Collective violence and poverty on the Mexican-US border affects child mental health

October 19, 2012, American Academy of Pediatrics

Collective violence attributed to organized crime and poverty are adversely affecting the mental health of children living near the Texas-Mexico border, according to a poster presented Oct. 19 at the American Academy of Pediatrics (AAP) National Conference and Exhibition in New Orleans.

In the study, "Children's Mental Health and Collective Violence: A Bi-National Study on the United States/," researchers compared psychosocial and behavior scores among children and adolescents living in El Paso, Texas and Ciudad Juarez, Chihuahua, Mexico in 2007 and again in 2010. All the participating children were of Hispanic origin (Mexican or Mexican-American), lived below the and went to a clinic for a non-emergency visit. None of the children had a history of diagnosed mental illness, or a neurological or life-threatening disease or disability.

The psychosocial and behavioral scores among children living in poverty in El Paso, Texas did not change significantly between 2007 and 2010, although these children living in poverty had considerable psychosocial and behavioral problems, said study author Marie Leiner, PhD.

At the Mexican site, however, children exhibited significant increases in social problems, rule breaking and , with higher scores reported in 2010.

"There is cumulative harm to the mental health of children from the combination of collective violence attributed to organized crime and poverty," said Dr. Leiner. "Untreated predict violence, anti-social behaviors and delinquency, and this affects families, communities and individuals.

"It is crucial to address the mental health of children on the border to counteract the devastating effects this setting will have in the future."

Explore further: One million more children living in poverty since 2009, new census data released today shows

Related Stories

One million more children living in poverty since 2009, new census data released today shows

September 22, 2011
Between 2009 and 2010, one million more children in America joined the ranks of those living in poverty, bringing the total to an estimated 15.7 million poor children in 2010, an increase of 2.6 million since the recession ...

In Northern Ireland, political violence harms youths through families

February 8, 2012
War, the aftermath of war, and political violence are harmful to children's and teens' mental health and well-being. But few studies have looked at how this happens. A new longitudinal study of neighborhoods in Belfast, Northern ...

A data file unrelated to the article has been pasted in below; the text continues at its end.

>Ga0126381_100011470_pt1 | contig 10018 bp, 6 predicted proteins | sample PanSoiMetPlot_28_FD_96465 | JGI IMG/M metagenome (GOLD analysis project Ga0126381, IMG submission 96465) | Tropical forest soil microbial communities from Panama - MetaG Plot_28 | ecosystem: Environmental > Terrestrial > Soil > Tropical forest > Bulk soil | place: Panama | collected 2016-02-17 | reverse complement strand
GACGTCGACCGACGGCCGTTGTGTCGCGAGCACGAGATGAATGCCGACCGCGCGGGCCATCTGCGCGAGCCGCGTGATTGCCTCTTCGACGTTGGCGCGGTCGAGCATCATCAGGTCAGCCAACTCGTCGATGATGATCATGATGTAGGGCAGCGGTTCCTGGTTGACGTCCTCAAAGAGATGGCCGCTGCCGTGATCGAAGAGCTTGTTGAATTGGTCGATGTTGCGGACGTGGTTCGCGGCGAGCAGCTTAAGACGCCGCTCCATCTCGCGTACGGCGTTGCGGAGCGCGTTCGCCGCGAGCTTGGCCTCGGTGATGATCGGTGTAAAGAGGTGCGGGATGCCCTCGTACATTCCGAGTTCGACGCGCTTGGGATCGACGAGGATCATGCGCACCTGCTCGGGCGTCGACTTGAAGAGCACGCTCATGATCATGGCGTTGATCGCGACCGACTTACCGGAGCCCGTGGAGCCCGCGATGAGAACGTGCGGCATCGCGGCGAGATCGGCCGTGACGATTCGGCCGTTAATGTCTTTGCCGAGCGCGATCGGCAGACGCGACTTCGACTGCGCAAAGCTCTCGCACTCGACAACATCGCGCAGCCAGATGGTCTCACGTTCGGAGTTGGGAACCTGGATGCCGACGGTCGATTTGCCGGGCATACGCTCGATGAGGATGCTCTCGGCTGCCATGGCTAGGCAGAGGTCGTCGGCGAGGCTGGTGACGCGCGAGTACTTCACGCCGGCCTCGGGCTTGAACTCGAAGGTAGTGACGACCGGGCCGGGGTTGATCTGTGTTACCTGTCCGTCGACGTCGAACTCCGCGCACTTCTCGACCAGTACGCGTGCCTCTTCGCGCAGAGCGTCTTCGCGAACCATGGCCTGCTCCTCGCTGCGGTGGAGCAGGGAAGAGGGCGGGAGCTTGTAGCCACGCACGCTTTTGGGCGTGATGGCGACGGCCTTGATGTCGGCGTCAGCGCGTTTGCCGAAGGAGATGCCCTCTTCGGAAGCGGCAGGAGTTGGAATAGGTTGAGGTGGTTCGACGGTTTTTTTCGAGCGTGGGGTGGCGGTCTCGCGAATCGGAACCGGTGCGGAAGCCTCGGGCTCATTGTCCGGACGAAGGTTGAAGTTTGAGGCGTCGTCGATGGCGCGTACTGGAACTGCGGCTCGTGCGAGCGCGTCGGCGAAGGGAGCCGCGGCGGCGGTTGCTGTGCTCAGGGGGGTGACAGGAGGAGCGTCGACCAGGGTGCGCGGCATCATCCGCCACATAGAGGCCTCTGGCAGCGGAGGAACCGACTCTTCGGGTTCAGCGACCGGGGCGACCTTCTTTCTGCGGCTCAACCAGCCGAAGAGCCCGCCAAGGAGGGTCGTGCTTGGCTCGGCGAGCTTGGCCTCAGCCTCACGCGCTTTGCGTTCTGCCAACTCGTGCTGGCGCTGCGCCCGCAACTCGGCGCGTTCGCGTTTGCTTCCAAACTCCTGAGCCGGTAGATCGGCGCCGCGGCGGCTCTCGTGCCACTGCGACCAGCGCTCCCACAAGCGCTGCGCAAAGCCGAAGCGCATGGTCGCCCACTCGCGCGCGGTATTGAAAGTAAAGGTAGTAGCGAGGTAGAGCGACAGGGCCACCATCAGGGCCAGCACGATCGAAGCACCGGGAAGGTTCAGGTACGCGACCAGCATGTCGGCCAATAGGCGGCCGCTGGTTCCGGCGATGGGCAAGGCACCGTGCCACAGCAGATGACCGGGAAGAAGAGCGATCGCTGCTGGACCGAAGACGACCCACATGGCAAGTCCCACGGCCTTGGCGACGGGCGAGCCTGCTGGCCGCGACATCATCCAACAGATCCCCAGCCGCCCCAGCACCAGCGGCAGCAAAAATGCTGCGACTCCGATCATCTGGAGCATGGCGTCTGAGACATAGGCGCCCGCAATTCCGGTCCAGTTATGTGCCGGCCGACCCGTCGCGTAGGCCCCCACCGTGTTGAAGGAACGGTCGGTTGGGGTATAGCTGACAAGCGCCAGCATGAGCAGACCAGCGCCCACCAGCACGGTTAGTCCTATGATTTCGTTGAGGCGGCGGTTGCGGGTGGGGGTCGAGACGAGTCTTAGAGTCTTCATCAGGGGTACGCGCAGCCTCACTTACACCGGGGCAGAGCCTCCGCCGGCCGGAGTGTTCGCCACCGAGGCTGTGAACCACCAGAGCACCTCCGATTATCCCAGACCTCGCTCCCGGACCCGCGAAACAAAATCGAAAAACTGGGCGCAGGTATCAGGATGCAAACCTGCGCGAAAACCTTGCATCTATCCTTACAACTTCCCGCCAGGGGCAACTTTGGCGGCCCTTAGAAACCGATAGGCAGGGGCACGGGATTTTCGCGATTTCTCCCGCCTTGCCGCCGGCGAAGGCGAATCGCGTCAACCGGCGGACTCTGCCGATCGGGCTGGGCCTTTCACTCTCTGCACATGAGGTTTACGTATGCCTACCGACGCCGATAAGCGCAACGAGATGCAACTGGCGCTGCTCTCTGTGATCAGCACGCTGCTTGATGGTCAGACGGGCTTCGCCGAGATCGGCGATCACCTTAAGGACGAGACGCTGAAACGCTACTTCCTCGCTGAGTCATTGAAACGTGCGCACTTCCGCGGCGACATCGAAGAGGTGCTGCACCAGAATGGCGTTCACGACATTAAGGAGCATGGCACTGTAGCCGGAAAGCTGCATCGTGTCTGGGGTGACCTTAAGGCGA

Recommended for you

Who uses phone apps to track sleep habits? Mostly the healthy and wealthy in US

January 16, 2018
The profile of most Americans who use popular mobile phone apps that track sleep habits is that they are relatively affluent, claim to eat well, and say they are in good health, even if some of them tend to smoke.

Improvements in mortality rates are slowed by rise in obesity in the United States

January 15, 2018
With countless medical advances and efforts to curb smoking, one might expect that life expectancy in the United States would improve. Yet according to recent studies, there's been a reduction in the rate of improvement in ...

Teens likely to crave junk food after watching TV ads

January 15, 2018
Teenagers who watch more than three hours of commercial TV a day are more likely to eat hundreds of extra junk food snacks, according to a report by Cancer Research UK.

Can muesli help against arthritis?

January 15, 2018
It is well known that healthy eating increases a general sense of wellbeing. Researchers at Friedrich-Alexander-Universität Erlangen-Nürnberg (FAU) have now discovered that a fibre-rich diet can have a positive influence ...

Your dishwasher is not as sterile as you think

January 13, 2018
(HealthDay)—Your dishwasher may get those plates spotless, but it is also probably teeming with bacteria and fungus, a new study suggests.

Study reveals what sleep talkers have to say

January 12, 2018
A team of researchers with members from several institutions in France has conducted a study regarding sleep talking and has found that most sleep talking is not only negative in nature, but involves a large amount of swearing. ...

0 comments

Please sign in to add a comment. Registration is free, and takes less than a minute. Read more

Click here to reset your password.
Sign in to get notified via email when new comments are made.